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(1) Learn to let all the effusing she does wash over you like water off a duck's back.

Look elsewhere for ego stroking. Hers is clearly not working for you. But ego stroking is not the main thing one needs from an advisor.

(2) Train her to give you substantive guidance. Email can be helpful for this.

If she is incapable of giving you substantive guidance, look for a different advisor.

  • How would you suggest 'training her to give me more guidance?' – beth Nov 1 '16 at 2:42
  • With effusive positive feedback when she manages to give you substantive guidance. (And email where you send her your reports and ask for comments.) – aparente001 Nov 1 '16 at 2:46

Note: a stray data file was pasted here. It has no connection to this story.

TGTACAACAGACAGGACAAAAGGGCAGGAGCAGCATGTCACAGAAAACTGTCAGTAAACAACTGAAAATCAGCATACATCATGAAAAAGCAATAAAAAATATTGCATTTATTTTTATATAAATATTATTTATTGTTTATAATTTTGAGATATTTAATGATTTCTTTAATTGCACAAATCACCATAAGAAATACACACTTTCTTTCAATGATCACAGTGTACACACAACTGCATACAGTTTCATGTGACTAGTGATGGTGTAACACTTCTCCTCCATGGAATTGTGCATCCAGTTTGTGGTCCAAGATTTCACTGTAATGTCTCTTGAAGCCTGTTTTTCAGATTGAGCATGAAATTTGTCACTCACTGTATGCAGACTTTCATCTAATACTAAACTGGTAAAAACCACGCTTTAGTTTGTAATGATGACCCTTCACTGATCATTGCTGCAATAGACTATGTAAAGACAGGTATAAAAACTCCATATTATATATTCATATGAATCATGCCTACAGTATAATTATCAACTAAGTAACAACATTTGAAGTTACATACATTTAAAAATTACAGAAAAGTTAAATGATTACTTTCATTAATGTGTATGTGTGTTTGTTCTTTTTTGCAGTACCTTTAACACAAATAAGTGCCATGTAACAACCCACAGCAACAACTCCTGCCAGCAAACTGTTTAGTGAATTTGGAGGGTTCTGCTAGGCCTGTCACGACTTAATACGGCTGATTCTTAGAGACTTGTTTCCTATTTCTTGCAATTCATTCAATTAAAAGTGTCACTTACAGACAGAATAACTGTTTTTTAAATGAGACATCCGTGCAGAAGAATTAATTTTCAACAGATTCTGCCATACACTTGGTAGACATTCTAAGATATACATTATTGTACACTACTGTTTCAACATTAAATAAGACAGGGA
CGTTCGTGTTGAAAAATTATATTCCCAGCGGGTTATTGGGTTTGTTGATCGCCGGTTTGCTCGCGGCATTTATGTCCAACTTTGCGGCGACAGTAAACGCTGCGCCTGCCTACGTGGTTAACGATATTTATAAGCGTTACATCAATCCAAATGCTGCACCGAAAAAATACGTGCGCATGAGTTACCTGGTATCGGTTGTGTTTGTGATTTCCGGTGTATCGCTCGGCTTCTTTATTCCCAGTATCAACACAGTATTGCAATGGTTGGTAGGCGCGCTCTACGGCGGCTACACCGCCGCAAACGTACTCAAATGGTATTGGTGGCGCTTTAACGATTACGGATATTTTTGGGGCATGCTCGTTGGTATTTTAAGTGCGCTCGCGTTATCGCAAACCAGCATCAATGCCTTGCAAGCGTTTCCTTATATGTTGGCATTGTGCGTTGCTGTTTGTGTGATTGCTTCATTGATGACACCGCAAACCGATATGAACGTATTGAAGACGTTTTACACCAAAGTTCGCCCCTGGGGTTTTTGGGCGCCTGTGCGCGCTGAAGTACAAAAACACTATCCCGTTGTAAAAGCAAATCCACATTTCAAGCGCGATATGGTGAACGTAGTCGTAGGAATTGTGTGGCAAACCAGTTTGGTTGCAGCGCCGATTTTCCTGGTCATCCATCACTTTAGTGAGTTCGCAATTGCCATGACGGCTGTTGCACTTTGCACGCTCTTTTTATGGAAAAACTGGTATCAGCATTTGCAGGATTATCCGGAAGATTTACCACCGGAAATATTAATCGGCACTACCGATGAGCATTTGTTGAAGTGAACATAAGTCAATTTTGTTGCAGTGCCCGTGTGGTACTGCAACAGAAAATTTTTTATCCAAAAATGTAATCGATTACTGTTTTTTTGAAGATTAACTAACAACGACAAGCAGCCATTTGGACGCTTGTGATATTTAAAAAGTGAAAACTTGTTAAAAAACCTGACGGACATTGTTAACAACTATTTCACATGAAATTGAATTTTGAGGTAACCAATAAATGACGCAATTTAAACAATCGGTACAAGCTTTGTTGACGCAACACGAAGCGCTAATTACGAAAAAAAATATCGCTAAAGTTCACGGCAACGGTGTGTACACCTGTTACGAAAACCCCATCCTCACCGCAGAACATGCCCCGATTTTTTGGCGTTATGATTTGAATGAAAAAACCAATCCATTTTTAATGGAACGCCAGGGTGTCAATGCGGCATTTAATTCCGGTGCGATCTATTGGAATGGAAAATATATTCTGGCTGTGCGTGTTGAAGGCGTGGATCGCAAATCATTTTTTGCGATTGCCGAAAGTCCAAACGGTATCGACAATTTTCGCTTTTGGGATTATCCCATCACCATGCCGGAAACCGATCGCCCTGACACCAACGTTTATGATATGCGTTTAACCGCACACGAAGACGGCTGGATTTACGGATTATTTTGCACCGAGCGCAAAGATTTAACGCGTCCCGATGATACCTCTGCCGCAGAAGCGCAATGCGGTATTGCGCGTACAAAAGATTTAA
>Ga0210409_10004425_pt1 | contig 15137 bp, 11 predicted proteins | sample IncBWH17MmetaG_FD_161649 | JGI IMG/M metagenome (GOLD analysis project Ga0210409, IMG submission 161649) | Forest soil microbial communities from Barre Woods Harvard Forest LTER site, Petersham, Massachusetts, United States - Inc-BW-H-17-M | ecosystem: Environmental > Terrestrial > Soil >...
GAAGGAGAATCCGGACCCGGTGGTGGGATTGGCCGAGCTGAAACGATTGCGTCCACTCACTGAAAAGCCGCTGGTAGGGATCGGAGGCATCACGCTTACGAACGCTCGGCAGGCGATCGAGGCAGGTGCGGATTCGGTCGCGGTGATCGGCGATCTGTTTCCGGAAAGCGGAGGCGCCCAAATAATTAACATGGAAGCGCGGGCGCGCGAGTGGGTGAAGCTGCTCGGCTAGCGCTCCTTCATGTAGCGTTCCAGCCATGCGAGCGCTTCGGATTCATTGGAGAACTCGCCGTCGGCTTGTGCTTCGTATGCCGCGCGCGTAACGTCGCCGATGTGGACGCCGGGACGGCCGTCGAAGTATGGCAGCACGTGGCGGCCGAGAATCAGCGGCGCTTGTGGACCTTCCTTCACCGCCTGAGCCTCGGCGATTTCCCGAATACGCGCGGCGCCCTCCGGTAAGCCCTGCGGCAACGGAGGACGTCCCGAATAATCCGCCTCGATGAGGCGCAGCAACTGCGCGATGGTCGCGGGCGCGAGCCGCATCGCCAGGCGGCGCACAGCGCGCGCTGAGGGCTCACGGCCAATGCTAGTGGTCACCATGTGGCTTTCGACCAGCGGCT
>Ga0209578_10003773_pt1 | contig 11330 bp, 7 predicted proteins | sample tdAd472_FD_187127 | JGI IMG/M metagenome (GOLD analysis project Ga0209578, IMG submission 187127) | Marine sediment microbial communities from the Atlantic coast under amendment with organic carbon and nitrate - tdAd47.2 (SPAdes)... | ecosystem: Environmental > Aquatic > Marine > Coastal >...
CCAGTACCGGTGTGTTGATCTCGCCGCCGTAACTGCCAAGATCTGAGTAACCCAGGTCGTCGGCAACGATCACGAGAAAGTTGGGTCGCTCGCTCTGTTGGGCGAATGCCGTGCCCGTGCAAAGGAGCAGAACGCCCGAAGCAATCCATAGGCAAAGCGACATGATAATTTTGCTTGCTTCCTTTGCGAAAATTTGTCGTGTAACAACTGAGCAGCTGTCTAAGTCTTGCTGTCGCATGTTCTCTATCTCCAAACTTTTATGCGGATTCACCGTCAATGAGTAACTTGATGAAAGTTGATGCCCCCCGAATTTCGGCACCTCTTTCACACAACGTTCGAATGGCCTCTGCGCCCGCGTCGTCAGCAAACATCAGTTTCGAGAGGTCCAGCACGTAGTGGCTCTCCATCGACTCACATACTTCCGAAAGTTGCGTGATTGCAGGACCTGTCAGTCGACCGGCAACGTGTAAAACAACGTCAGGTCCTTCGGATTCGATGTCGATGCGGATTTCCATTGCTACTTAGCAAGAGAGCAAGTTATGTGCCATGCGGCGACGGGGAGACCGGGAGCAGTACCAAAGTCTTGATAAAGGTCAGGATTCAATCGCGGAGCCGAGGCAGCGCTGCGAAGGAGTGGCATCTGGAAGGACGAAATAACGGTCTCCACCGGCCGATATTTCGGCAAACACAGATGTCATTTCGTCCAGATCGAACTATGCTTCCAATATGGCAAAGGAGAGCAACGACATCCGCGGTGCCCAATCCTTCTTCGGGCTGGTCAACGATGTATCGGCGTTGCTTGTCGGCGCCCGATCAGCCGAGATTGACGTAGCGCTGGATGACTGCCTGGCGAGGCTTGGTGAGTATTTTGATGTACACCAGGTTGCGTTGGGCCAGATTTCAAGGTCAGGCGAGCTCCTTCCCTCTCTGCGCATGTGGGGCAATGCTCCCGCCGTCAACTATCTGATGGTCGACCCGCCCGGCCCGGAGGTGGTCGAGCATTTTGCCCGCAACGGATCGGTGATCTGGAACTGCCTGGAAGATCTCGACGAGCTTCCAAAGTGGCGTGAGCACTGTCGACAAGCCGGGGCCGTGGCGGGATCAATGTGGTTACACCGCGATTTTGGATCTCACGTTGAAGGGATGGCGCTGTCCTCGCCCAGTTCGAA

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I wish I had your problem. My advisor was contradictory at best and purposefully confusing at worst. The problem is that you may very well have an excellent grasp of the topic area and are doing an amazing job. Some people can not accept praise and only respond to negativity.
Also what happens a lot is that many PhD scholars become discouraged and give up because their advisors are not supportive. I think she wants to not be that kind of advisor. If you know that there are errors in your work that needs to be fixed maybe she wants you to fix it without being told to fix it. Could that be a tactic?

Also, there are those PhD candidates who are afraid of success. Are you one of those people? At the end of the day, when you complain about her to her superiors and colleagues all you can say is that she was too supportive, too encouragine, she liked your project too much. For her that is a win-win because you are the kind of person who just likes to complain and she can prove her point.